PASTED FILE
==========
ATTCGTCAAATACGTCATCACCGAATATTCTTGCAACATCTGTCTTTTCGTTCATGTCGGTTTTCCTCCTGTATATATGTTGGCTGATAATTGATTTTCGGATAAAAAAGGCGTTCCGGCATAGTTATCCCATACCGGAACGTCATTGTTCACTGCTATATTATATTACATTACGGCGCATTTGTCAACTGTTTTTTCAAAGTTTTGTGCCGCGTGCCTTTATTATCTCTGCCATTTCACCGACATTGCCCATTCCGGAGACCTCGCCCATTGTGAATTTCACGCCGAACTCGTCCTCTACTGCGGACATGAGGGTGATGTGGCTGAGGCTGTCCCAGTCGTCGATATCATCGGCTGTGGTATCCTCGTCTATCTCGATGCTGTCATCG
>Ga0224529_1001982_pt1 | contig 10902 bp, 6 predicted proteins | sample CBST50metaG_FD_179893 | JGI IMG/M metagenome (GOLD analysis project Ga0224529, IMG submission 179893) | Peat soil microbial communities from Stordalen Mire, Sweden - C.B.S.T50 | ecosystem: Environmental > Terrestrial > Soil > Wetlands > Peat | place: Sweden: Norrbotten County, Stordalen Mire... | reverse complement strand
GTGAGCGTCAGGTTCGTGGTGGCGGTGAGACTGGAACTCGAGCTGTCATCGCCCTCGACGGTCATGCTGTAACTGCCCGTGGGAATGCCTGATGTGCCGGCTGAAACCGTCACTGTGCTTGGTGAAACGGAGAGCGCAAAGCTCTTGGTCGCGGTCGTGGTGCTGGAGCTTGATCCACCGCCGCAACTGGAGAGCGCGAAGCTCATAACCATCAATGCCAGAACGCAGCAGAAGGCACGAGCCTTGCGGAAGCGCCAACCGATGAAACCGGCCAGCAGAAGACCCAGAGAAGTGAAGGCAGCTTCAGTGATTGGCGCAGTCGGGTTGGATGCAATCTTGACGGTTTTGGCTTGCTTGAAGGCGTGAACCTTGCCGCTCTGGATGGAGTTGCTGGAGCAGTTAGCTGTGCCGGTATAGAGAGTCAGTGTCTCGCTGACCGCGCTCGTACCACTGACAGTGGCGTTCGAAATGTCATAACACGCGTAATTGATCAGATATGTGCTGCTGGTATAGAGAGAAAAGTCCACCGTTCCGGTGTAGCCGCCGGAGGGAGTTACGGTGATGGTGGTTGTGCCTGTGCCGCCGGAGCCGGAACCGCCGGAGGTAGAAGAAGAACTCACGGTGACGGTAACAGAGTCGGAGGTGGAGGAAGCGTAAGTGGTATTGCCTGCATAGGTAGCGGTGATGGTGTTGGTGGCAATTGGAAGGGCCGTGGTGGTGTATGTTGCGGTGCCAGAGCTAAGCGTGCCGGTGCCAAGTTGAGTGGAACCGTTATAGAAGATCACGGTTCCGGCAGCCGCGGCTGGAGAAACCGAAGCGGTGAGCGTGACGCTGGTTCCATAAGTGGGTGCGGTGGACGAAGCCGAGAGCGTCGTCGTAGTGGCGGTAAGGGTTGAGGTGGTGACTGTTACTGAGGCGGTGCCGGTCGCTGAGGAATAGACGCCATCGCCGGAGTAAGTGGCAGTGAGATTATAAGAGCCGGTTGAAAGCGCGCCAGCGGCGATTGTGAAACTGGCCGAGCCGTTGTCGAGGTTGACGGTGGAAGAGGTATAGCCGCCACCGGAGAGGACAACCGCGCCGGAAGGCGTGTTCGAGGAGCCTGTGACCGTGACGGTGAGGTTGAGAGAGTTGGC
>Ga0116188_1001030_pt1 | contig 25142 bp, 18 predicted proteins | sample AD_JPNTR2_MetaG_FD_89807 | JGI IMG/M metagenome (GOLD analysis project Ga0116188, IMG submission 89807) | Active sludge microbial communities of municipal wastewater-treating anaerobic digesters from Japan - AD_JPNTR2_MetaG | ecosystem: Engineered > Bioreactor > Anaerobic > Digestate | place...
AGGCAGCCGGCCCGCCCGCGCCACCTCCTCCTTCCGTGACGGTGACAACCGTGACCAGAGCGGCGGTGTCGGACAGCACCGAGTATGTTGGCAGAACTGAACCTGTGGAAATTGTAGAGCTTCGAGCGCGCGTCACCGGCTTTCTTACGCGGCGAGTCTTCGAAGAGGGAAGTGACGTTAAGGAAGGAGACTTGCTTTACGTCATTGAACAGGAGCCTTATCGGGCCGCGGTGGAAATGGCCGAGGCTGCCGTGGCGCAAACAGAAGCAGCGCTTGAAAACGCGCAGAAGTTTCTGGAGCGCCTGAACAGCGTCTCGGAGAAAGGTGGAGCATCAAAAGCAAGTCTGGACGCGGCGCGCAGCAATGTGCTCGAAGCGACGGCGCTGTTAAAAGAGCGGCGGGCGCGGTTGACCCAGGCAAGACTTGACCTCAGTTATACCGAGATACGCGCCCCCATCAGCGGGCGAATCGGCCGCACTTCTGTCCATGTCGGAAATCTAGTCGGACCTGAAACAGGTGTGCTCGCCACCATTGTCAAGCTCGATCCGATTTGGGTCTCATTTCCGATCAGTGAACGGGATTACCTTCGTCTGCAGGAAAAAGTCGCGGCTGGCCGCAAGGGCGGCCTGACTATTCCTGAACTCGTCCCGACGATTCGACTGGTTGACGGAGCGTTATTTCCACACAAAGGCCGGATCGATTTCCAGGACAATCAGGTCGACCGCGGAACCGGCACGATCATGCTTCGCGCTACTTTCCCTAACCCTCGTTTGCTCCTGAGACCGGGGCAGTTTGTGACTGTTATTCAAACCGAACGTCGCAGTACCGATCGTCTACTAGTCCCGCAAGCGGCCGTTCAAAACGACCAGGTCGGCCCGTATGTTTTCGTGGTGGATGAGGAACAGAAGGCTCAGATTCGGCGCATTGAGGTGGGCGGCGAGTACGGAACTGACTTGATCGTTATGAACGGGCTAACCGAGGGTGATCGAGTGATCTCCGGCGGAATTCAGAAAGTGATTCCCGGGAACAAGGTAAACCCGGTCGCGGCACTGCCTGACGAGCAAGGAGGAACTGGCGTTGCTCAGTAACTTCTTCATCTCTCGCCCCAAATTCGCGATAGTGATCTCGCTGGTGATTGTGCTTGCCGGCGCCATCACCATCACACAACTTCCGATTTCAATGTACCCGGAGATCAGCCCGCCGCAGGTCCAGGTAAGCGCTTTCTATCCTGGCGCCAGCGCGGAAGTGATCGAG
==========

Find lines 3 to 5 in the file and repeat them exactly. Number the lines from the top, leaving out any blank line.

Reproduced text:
GTGAGCGTCAGGTTCGTGGTGGCGGTGAGACTGGAACTCGAGCTGTCATCGCCCTCGACGGTCATGCTGTAACTGCCCGTGGGAATGCCTGATGTGCCGGCTGAAACCGTCACTGTGCTTGGTGAAACGGAGAGCGCAAAGCTCTTGGTCGCGGTCGTGGTGCTGGAGCTTGATCCACCGCCGCAACTGGAGAGCGCGAAGCTCATAACCATCAATGCCAGAACGCAGCAGAAGGCACGAGCCTTGCGGAAGCGCCAACCGATGAAACCGGCCAGCAGAAGACCCAGAGAAGTGAAGGCAGCTTCAGTGATTGGCGCAGTCGGGTTGGATGCAATCTTGACGGTTTTGGCTTGCTTGAAGGCGTGAACCTTGCCGCTCTGGATGGAGTTGCTGGAGCAGTTAGCTGTGCCGGTATAGAGAGTCAGTGTCTCGCTGACCGCGCTCGTACCACTGACAGTGGCGTTCGAAATGTCATAACACGCGTAATTGATCAGATATGTGCTGCTGGTATAGAGAGAAAAGTCCACCGTTCCGGTGTAGCCGCCGGAGGGAGTTACGGTGATGGTGGTTGTGCCTGTGCCGCCGGAGCCGGAACCGCCGGAGGTAGAAGAAGAACTCACGGTGACGGTAACAGAGTCGGAGGTGGAGGAAGCGTAAGTGGTATTGCCTGCATAGGTAGCGGTGATGGTGTTGGTGGCAATTGGAAGGGCCGTGGTGGTGTATGTTGCGGTGCCAGAGCTAAGCGTGCCGGTGCCAAGTTGAGTGGAACCGTTATAGAAGATCACGGTTCCGGCAGCCGCGGCTGGAGAAACCGAAGCGGTGAGCGTGACGCTGGTTCCATAAGTGGGTGCGGTGGACGAAGCCGAGAGCGTCGTCGTAGTGGCGGTAAGGGTTGAGGTGGTGACTGTTACTGAGGCGGTGCCGGTCGCTGAGGAATAGACGCCATCGCCGGAGTAAGTGGCAGTGAGATTATAAGAGCCGGTTGAAAGCGCGCCAGCGGCGATTGTGAAACTGGCCGAGCCGTTGTCGAGGTTGACGGTGGAAGAGGTATAGCCGCCACCGGAGAGGACAACCGCGCCGGAAGGCGTGTTCGAGGAGCCTGTGACCGTGACGGTGAGGTTGAGAGAGTTGGC
>Ga0116188_1001030_pt1 | contig 25142 bp, 18 predicted proteins | sample AD_JPNTR2_MetaG_FD_89807 | JGI IMG/M metagenome (GOLD analysis project Ga0116188, IMG submission 89807) | Active sludge microbial communities of municipal wastewater-treating anaerobic digesters from Japan - AD_JPNTR2_MetaG | ecosystem: Engineered > Bioreactor > Anaerobic > Digestate | place...
AGGCAGCCGGCCCGCCCGCGCCACCTCCTCCTTCCGTGACGGTGACAACCGTGACCAGAGCGGCGGTGTCGGACAGCACCGAGTATGTTGGCAGAACTGAACCTGTGGAAATTGTAGAGCTTCGAGCGCGCGTCACCGGCTTTCTTACGCGGCGAGTCTTCGAAGAGGGAAGTGACGTTAAGGAAGGAGACTTGCTTTACGTCATTGAACAGGAGCCTTATCGGGCCGCGGTGGAAATGGCCGAGGCTGCCGTGGCGCAAACAGAAGCAGCGCTTGAAAACGCGCAGAAGTTTCTGGAGCGCCTGAACAGCGTCTCGGAGAAAGGTGGAGCATCAAAAGCAAGTCTGGACGCGGCGCGCAGCAATGTGCTCGAAGCGACGGCGCTGTTAAAAGAGCGGCGGGCGCGGTTGACCCAGGCAAGACTTGACCTCAGTTATACCGAGATACGCGCCCCCATCAGCGGGCGAATCGGCCGCACTTCTGTCCATGTCGGAAATCTAGTCGGACCTGAAACAGGTGTGCTCGCCACCATTGTCAAGCTCGATCCGATTTGGGTCTCATTTCCGATCAGTGAACGGGATTACCTTCGTCTGCAGGAAAAAGTCGCGGCTGGCCGCAAGGGCGGCCTGACTATTCCTGAACTCGTCCCGACGATTCGACTGGTTGACGGAGCGTTATTTCCACACAAAGGCCGGATCGATTTCCAGGACAATCAGGTCGACCGCGGAACCGGCACGATCATGCTTCGCGCTACTTTCCCTAACCCTCGTTTGCTCCTGAGACCGGGGCAGTTTGTGACTGTTATTCAAACCGAACGTCGCAGTACCGATCGTCTACTAGTCCCGCAAGCGGCCGTTCAAAACGACCAGGTCGGCCCGTATGTTTTCGTGGTGGATGAGGAACAGAAGGCTCAGATTCGGCGCATTGAGGTGGGCGGCGAGTACGGAACTGACTTGATCGTTATGAACGGGCTAACCGAGGGTGATCGAGTGATCTCCGGCGGAATTCAGAAAGTGATTCCCGGGAACAAGGTAAACCCGGTCGCGGCACTGCCTGACGAGCAAGGAGGAACTGGCGTTGCTCAGTAACTTCTTCATCTCTCGCCCCAAATTCGCGATAGTGATCTCGCTGGTGATTGTGCTTGCCGGCGCCATCACCATCACACAACTTCCGATTTCAATGTACCCGGAGATCAGCCCGCCGCAGGTCCAGGTAAGCGCTTTCTATCCTGGCGCCAGCGCGGAAGTGATCGAG